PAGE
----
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Dowling, S. (1985). A Piagetian Critique. Psychoanal. Inq., 5(4):569-587.

(1985). Psychoanalytic Inquiry, 5(4):569-587

A Piagetian Critique Related Papers

Scott Dowling, M.D.

Dr. Lichtenberg has concocted an enlightening and sometimes daring brew, a potpourri of ingredients which begins with the eye-opening findings of the “new” infant research and, after a tour through a dozen topics, arrives at a wide-ranging discussion of analytic interpretation and cure. Along the way he discusses a dizzying range of subjects — drive theory, affect theory, the origin and nature of imagery and symbolism, the self, primary and secondary process, empathy, meaning, insight, theories of learning, and programs of interpretation — to name a few. He includes a great deal of straightforward information drawn from infant-toddler studies, information which is required reading for anyone with curiosity about the genesis of human psychological functioning. He weaves this information into a series of challenging, provocative ideas, suggestions, hypotheses, and opinions.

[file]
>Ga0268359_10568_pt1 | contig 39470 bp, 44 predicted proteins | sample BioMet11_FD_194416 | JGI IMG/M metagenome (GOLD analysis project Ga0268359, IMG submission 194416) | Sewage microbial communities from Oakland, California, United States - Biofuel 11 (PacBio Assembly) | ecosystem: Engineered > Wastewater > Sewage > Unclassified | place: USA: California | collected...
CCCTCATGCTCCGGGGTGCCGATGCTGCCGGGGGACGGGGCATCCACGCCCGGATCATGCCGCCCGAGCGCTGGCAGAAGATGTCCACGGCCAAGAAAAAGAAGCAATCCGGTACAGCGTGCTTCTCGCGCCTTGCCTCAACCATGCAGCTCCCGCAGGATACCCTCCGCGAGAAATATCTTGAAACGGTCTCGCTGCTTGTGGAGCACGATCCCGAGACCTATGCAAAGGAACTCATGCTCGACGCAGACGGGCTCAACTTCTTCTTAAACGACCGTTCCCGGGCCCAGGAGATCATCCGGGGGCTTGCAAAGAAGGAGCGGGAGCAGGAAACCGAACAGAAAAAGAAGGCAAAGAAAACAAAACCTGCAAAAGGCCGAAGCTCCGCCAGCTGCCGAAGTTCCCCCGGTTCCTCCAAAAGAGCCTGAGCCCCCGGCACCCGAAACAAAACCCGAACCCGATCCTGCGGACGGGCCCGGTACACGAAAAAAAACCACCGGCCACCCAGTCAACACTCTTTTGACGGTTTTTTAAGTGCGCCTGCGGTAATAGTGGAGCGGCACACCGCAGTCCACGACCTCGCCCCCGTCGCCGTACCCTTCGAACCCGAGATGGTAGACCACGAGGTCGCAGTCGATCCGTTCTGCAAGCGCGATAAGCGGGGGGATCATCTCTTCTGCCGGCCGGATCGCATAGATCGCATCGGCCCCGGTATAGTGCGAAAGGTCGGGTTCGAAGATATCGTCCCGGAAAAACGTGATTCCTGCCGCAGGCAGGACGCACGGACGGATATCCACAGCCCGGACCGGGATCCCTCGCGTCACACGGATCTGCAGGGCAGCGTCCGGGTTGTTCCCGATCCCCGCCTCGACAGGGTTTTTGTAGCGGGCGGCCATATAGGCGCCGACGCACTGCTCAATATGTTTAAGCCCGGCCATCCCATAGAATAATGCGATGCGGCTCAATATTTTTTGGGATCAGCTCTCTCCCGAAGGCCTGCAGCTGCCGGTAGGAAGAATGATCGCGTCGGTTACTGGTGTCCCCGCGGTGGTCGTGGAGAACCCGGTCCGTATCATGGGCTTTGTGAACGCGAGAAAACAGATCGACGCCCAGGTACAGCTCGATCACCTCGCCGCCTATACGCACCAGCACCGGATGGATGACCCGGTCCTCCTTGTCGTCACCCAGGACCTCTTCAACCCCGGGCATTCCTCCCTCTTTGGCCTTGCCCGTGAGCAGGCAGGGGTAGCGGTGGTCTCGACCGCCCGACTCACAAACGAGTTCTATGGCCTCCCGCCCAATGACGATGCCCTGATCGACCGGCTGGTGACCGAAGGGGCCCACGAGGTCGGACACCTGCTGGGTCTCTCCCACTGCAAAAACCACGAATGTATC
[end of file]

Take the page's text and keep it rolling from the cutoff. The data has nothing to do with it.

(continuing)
All of which is most enjoyable: the findings of infant research are a never-ending source of amazement at, and admiration for, the incredible adaptability of infants and equal admiration for the ingenuity of the researchers.

The book provides few, if any, settled conclusions aside from renewed proof of the complexity and wonder of human psychology. There is no grand synthesis of infant research and psychoanalysis, and none is intended. In contrast to the many areas of mutual interest, the list of direct contributions of infant research to adult psychoanalysis (p.

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